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An Introduction to The Famous Adventures of Mr. Magoo

by

Ronald Milligan


Ah, a night at the Theatre! Or the next best thing, a night with some classic television.


I begin this introduction to “Mr. Magoo” with a brief but detailed history of the media broadcasts in America of adapted literary works.

Radio and television “play” adaptations of classic literary works were common in the great “broadcast” era of the 20th century. It is certainly not easy conjuring up a steady stream of original escapist entertainment for any era. The Suits at the network broadcast offices readily saw there was a vast wealth of great stories, exotic locales and captivating characters, already filling the shelves of the lending libraries of the day. And the stories were all free of copyright entanglements!

During the Golden Age of Radio, playhouses provided for the public market-tested, quality programs. These shows were typically sponsored by the biggest names in product advertising:  Campbell Soup, General Mills, Kraft Foods, Palmolive, and Maxwell House Coffee, to name just a few from the pre-conglomerate epoch.


These radio playhouses created their own casts of stock-players to enact fabulously entraining works of theatre. The productions introduced their audiences to what might have been their first taste of the classical works and memorable characters of classic writers such as Shakespeare, Dickens, Dumas, Kipling, and Sir Arthur Conan Doyle — not to mention the many collections of medieval tales handed down through the millennia.

The introduction of a film star to the production helped to draw more listeners and provide multi-media interest to the already impressively solid casts. In the 1950s, American television networks continued this radio-programming. Through this formula, viewers were introduced to many talented screen actors who were reaching toward new thespian horizons during the final years of the crumbling studio systems.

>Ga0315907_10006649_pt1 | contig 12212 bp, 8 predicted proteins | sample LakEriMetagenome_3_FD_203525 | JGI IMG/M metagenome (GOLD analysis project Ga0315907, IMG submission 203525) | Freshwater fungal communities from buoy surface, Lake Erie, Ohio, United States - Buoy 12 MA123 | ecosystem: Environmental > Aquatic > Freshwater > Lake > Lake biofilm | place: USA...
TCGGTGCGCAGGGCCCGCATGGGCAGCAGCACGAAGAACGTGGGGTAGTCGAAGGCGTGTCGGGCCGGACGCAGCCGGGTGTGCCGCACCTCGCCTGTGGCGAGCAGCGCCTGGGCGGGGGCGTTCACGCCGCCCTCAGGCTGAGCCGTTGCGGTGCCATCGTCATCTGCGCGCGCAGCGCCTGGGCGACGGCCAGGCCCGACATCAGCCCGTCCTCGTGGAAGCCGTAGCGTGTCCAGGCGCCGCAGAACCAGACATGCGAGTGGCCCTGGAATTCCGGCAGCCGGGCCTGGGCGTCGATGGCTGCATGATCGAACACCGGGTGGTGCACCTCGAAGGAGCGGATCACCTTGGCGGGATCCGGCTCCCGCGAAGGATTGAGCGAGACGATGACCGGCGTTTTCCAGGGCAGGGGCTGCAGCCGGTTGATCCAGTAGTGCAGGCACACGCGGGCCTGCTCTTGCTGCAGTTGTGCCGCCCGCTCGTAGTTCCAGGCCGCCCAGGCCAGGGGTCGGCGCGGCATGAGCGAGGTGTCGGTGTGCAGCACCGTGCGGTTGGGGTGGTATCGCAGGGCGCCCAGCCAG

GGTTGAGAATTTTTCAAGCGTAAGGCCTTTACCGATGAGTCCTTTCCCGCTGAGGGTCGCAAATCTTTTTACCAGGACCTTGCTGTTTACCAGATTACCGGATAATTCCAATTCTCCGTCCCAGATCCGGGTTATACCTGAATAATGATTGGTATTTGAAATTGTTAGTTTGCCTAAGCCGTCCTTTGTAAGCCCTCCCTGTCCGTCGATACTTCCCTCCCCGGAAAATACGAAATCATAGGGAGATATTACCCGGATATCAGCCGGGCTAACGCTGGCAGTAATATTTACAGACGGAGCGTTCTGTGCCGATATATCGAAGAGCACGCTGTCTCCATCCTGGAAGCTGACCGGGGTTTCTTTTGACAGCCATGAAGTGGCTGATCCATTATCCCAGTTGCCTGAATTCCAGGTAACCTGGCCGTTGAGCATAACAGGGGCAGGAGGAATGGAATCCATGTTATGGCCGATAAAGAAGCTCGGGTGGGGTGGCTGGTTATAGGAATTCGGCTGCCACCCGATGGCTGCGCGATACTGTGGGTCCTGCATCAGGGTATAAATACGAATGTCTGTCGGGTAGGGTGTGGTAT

This format would evolve, on hit-tv programs, into the introduction of the “Guest Star” appearance or Continuing Guest Role. The Stars of the Future were thereby test-marketed by the networks who possessed corrals of new, young talent. Even then, making a demographic mistake could prove quite costly to broadcasters.

The playhouse format was certainly a wonderful use of the new broadcast medium of television. But this formula presented one monumental challenge to the producers: how to condense the magical narration, dialogue and story arcs created by the Great Writers into finite, structured time slots — complete with commercial breaks to pay for the show!


In this broadcast tradition, The Famous Adventures of Mr. Magoo presents the viewer with a marvelous collection of stories and extraordinary characters. All episodes star the renowned actor: J. Quincy Magoo.

Mr. Magoo is one of the most popular cartoon characters of all time. He was ranked #29 on the Best Loved List of the television magazine, TV Guide. The character was famously voiced for decades by the multi-talented Mr. Jim Backus. It is unfortunate that many people today only remember Jim Backus as Thurston Howell III from the 1960s hit show, Gilligan’s Island. Mr. Backus began to voice Mr. Magoo in theatrical cartoons, or “shorts”, starting in 1949, right up until the end of the 1950s. Together, Backus & Magoo enjoyed phenomenal commercial success: two Academy Awards and a long-running gig in advertising for GE (General Electric) light bulbs, as well as for many utility companies in America.


The Famous Adventures of Mr. Magoo first aired on NBC in the fall of 1964; it ran through the spring of 1965. This run-time coincided with the appearance of Mr. Backus on Gilligan’s Island, a hit show that aired on the rival network CBS. Unlike the earlier popular award-winning Mr. Magoo theatrical cartoons, The Famous Adventures featured Mr. Magoo as a serious lead actor in screenplays of some of the most famous of literary tales.

The inspiration for The Famous Adventures was the 1962 television special, Mr. Magoo's Christmas Carol, which aired on NBC. This show was highly successful as a serious version of the classic book written by Charles Dickens. Magoo played the lead role of Ebenezer Scrooge.


The Famous Adventures aired on American television in early prime time, 6:30 p.m., on Sunday. Each role performed by Magoo was rendered with the utmost reverence. There is no comedic treatment of the nearsightedness of Mr. Magoo. The introduction to each program did, however, handle the “vision problem” in an amusing manner.


The stage is thereby set for J. Quincy Magoo to make his entrance into the world of drama, such as the television world has never seen!